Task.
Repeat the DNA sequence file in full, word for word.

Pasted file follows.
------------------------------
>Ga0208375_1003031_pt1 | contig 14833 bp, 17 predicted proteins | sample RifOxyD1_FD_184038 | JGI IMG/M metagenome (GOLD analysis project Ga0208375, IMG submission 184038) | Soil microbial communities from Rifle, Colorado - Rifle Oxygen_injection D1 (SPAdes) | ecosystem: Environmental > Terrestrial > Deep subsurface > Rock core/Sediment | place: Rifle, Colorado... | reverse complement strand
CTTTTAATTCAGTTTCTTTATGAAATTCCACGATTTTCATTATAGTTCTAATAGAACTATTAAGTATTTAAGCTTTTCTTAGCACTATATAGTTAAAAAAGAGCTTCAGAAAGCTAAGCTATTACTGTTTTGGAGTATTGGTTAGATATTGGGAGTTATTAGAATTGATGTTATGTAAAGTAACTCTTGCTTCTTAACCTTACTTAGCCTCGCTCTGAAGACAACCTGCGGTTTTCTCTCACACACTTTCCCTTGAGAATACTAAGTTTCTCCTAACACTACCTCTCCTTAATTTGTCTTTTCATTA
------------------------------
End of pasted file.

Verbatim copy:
>Ga0208375_1003031_pt1 | contig 14833 bp, 17 predicted proteins | sample RifOxyD1_FD_184038 | JGI IMG/M metagenome (GOLD analysis project Ga0208375, IMG submission 184038) | Soil microbial communities from Rifle, Colorado - Rifle Oxygen_injection D1 (SPAdes) | ecosystem: Environmental > Terrestrial > Deep subsurface > Rock core/Sediment | place: Rifle, Colorado... | reverse complement strand
CTTTTAATTCAGTTTCTTTATGAAATTCCACGATTTTCATTATAGTTCTAATAGAACTATTAAGTATTTAAGCTTTTCTTAGCACTATATAGTTAAAAAAGAGCTTCAGAAAGCTAAGCTATTACTGTTTTGGAGTATTGGTTAGATATTGGGAGTTATTAGAATTGATGTTATGTAAAGTAACTCTTGCTTCTTAACCTTACTTAGCCTCGCTCTGAAGACAACCTGCGGTTTTCTCTCACACACTTTCCCTTGAGAATACTAAGTTTCTCCTAACACTACCTCTCCTTAATTTGTCTTTTCATTA